Wednesday, July 26, 2006

Ales vs. Lagers

Simply put, all beer can be divided into two categories: ales and lagers. Obviously there are subcategories of different "styles" of beer for each category. "Beer" is a beautiful yet generic term which covers all categories of this delicious malt beverage. So, what then is the difference between ales and lagers? The difference is mainly in the temperature at which the beer was fermented, what kind of yeast is used in the process and how long the beer takes to mature.

Ales are brewed using "top fermentating" yeast, which means that once the beer is done fermenting, the yeast rises to the top of the tank before it drops to the bottom. These brews are fermented warm at 65-80 degrees Fahrenheit. Ales are fuller in body and residual sugar and can take just three weeks to produce.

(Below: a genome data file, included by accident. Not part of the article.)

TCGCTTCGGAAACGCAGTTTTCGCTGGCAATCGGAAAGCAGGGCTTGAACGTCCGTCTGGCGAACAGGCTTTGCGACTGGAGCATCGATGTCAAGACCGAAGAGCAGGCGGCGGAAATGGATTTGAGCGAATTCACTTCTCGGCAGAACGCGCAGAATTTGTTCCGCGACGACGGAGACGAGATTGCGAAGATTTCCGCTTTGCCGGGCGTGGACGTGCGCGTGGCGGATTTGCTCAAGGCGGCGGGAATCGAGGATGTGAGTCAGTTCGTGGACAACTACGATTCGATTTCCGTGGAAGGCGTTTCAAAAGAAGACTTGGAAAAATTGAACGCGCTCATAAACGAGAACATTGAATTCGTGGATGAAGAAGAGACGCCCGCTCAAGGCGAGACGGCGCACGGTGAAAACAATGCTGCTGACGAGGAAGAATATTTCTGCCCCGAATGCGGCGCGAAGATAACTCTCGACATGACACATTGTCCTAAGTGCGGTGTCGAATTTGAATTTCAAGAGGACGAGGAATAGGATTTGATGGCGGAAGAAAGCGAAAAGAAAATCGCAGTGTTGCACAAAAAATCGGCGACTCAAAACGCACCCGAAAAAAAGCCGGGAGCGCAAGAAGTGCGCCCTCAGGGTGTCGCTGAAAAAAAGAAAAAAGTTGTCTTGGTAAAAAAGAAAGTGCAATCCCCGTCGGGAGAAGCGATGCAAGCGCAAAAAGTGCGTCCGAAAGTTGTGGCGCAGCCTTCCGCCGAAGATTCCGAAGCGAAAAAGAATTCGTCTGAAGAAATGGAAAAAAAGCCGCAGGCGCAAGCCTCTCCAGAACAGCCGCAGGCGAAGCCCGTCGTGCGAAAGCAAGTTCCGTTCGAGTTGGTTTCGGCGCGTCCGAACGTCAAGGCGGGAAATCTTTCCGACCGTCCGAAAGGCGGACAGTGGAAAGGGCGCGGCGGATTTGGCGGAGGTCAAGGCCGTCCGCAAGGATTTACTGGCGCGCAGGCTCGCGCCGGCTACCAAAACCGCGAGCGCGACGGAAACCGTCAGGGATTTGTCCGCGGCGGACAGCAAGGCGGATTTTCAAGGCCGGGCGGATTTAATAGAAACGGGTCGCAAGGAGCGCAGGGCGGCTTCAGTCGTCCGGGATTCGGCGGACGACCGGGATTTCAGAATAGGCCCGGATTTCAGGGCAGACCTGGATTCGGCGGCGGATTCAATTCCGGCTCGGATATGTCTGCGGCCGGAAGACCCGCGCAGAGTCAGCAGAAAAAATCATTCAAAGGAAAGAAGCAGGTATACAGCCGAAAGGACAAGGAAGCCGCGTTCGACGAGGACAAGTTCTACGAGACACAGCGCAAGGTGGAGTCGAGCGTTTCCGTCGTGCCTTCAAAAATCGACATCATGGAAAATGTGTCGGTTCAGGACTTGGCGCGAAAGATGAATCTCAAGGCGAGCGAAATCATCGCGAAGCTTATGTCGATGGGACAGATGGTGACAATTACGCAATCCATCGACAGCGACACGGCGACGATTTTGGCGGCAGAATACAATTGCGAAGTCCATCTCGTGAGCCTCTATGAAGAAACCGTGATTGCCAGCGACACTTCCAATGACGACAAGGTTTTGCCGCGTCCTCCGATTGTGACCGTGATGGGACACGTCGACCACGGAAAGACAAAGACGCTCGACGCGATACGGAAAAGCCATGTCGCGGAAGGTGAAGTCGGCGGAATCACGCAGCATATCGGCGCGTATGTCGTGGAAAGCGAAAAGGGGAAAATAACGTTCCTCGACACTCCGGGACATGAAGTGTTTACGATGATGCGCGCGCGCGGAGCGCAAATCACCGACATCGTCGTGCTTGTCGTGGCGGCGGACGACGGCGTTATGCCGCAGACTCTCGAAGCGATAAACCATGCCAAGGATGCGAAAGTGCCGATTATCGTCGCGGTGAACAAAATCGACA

Lagers are the most common beers brewed in the world. Budweiser, Bud Lite, Miller Lite, Coors, Busch, Heinekin, Becks, etc. are all lagers. They use "bottom fermenting" yeast, meaning the yeast falls to the bottom of the tank immediately after completing fermentation. Compared to ales, lagers are usually dry and crisp, and ferment at colder temperatures and can take six to eight weeks to produce.

Chicks who have been more exposed to wine than beer can understand it this way. Ales are the red wine of beer. Like red wine, they ferment warm and have rich flavors and characteristics. Lagers, on the other hand, are more like white wine. They ferment at lower temperatures and have cleaner, more delicate flavors.

Try this out for a beer /food pairing experiment: Where a meal would call for a red wine, try substituting an ale, and where a meal calls for white wine, try a lager instead.

This information was provided by the fabulous Russian River Brewing Company in Santa Rosa, Ca.

1 comment:

  1. i like this article and came to know that ale is bitter to me as compared to crispy lager